Have you ever wondered why, despite the claims of knowing what is best for our children and the millions of dollars thrown at the public education system, schools in cities and states exclusively controlled by Democrats aren’t the most wonderful and perfect schools in existence? Where is the liberal utopia that is promised every election cycle?
To be sure, there are some excellent public schools (and some mediocre private schools), but they are located in rich communities like Weston, Newton, Wellesley, Medfield etc. Shouldn’t the even (dare I say fair?) application of liberal educational theory produce high quality schools regardless of location?
Apparently not. You may not be aware of it, but in Boston, MA, the presumed education hub of the universe, good public schools are at a premium. As such, rather than improve the schools, the powers that be in Boston have decreed that access to the relatively best public schools will be determined by lottery. I was stunned to discover this in the Boston Globe, which has been doing a series of stories on this, following the children from the Roslindale neighborhood in Boston as an example. In a nutshell, to get into a good school, each student has to make a list of at least five schools (six or more are recommended), and the school system pulls the numbers to decide if you go to any of those choices. Many parents, disappointed with the chosen school, send their kids to private schools.
What is the outcome? Disappointed parents and kids, under educated kids, with the better students fleeing the public school system, further eroding the test scores of the public schools, and the problem of transportation to the distant schools. Additionally, the system has the effect of destroying the neighborhoods, because the kids in the neighborhood are unlikely to attend the same and/or nearby schools (you can view one story of a girl that literally lives across the street from a good elementary school that she dreams of going to, but her parents were flatly told she could not attend (you will have to register with the Globe to view the story). She sits in the window, overlooking a neighborhood school she could almost literally touch, watching her neighborhood friends who won the lottery go to class.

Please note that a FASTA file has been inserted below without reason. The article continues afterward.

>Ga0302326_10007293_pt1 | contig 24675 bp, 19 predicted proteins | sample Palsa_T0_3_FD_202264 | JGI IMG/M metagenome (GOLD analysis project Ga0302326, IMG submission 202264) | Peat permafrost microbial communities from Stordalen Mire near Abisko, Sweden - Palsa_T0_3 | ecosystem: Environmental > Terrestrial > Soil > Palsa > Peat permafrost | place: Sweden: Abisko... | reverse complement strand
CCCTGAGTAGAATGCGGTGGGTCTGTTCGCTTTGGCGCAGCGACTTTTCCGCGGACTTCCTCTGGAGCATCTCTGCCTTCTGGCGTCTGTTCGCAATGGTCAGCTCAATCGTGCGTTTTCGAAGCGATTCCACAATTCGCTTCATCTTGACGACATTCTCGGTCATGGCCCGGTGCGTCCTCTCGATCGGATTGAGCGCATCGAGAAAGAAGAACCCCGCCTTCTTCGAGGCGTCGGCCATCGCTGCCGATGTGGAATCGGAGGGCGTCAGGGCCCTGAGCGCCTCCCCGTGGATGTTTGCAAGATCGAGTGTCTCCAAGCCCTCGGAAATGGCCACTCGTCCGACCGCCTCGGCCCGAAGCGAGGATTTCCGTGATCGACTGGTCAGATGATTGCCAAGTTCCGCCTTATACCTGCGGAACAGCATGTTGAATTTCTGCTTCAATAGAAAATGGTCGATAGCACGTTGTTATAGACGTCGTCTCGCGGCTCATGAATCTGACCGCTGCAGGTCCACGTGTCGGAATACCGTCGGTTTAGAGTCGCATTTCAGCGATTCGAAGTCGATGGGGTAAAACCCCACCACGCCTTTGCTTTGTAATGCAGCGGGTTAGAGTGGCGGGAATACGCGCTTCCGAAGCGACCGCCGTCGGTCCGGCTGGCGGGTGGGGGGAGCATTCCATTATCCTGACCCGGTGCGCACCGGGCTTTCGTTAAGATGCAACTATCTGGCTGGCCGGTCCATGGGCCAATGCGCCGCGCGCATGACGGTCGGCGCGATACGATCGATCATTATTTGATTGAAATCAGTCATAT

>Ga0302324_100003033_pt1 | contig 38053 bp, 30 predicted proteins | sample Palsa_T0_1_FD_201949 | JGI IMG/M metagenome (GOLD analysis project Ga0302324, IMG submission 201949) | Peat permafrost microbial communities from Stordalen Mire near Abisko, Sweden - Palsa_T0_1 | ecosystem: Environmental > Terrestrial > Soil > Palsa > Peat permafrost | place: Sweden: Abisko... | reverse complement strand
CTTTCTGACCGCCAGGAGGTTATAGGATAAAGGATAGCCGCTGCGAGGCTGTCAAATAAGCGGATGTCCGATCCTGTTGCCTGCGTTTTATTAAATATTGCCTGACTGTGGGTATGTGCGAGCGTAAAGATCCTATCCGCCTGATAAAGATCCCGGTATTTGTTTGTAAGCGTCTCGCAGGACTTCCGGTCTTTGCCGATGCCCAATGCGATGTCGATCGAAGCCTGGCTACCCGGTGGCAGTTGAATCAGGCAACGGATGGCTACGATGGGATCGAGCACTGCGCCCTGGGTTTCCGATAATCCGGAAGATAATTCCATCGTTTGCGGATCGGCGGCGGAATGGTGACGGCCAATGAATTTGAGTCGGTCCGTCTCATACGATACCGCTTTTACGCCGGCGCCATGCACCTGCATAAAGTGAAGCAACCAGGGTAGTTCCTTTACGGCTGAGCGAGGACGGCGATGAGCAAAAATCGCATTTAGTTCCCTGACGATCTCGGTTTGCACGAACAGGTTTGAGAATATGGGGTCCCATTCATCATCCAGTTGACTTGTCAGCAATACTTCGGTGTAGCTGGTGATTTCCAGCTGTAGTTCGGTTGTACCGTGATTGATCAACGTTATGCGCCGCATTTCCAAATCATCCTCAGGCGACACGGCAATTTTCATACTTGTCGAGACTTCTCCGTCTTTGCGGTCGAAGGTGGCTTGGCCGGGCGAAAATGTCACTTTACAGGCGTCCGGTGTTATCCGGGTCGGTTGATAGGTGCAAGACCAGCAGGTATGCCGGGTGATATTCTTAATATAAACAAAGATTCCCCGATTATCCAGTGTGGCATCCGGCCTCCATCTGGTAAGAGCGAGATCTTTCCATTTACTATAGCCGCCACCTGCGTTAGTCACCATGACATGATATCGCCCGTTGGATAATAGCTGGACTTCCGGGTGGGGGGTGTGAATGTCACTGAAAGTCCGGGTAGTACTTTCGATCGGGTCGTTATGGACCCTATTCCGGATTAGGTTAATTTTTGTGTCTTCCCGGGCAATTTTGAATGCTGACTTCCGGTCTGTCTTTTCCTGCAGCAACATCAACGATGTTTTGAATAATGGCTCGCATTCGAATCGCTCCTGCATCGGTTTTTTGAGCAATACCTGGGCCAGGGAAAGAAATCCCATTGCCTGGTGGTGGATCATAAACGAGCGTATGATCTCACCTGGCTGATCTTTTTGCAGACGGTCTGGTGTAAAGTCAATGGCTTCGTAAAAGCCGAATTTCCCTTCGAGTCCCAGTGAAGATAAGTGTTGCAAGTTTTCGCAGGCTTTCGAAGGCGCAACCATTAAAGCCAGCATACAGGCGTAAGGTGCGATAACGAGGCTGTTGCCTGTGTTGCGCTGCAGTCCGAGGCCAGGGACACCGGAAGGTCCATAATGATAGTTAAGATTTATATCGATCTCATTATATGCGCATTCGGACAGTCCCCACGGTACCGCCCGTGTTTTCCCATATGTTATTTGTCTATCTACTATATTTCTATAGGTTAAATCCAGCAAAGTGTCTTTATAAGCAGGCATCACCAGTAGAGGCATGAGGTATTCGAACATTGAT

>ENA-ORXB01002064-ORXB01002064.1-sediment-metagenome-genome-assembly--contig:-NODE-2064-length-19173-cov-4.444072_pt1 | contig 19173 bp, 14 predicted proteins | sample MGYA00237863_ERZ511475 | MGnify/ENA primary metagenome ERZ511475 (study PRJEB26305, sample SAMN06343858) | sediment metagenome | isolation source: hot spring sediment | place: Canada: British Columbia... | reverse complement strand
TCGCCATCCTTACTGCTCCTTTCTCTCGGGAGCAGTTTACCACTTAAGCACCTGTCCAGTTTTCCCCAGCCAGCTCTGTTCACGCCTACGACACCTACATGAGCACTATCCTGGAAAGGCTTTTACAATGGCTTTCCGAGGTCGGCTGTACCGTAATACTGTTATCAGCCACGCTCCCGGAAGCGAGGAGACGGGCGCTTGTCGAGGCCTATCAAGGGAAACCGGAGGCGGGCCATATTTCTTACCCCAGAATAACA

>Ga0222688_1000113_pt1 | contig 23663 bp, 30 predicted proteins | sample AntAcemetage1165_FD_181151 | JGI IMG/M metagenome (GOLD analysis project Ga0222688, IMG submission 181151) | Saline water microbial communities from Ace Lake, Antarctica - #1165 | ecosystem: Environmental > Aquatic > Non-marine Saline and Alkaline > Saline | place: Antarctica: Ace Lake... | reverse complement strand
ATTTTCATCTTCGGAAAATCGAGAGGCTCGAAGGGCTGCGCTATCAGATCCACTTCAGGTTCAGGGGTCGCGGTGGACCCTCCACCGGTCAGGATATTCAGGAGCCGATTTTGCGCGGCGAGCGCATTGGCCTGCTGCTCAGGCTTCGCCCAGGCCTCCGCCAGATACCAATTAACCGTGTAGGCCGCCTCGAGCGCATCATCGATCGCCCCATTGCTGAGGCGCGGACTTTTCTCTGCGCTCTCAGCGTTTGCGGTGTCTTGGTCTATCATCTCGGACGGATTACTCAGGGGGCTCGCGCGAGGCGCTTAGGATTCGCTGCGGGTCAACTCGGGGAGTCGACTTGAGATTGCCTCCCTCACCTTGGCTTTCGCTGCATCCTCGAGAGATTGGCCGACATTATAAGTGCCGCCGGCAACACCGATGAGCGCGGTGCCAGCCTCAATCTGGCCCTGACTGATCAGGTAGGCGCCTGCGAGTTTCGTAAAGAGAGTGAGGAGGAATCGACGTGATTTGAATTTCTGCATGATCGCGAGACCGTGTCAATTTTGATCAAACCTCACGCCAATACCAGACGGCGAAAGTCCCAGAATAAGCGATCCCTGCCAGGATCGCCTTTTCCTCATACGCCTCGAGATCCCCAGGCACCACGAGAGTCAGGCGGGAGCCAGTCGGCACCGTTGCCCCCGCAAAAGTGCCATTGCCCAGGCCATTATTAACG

The system is being sold as a method that “gives all students a chance to seek a seat at better-regarded schools”, but clearly does not address the fact that students will have to attend lesser rated schools in neighborhoods far from their homes. There are priorities, but they rely on siblings, school zones and “walking zones”. Many of the kids must take the “T”, being dropped off by watchful parents, but you have to wonder about who watches the youngsters during the trip itself. Parents are unlikely to be active and participate in the functioning of a remote school.
Effectively, this is the school busing problem all over again, but instead of race being the motivator, it is the quality of the schools. Gone are the days that everyone in the neighborhood went to the same school, played together, studied together and traveled to school together. Wouldn’t it just be simpler to get better teachers and administrators and throw out those that are not performing? Wouldn’t it be easier to move around the teachers, so the quality can average out? Are the unions getting in the way? All of these schools are within the Boston Public School system, yet vary in performance.
According to Dr. Carol R. Johnson, Superintendent of Boston Schools:
“Today, Boston Public Schools, the birthplace of public education in this nation, offers the best education possible for some of our students. Boston Public Schools has the capacity to offer the best education possible for all of our students.”
Clearly, given the need for the current lottery system, this capacity does not exist. Boston is regarded as the “birthplace of public education”. Maybe it should strive to be the birthplace of good public education, accessible to all Boston students.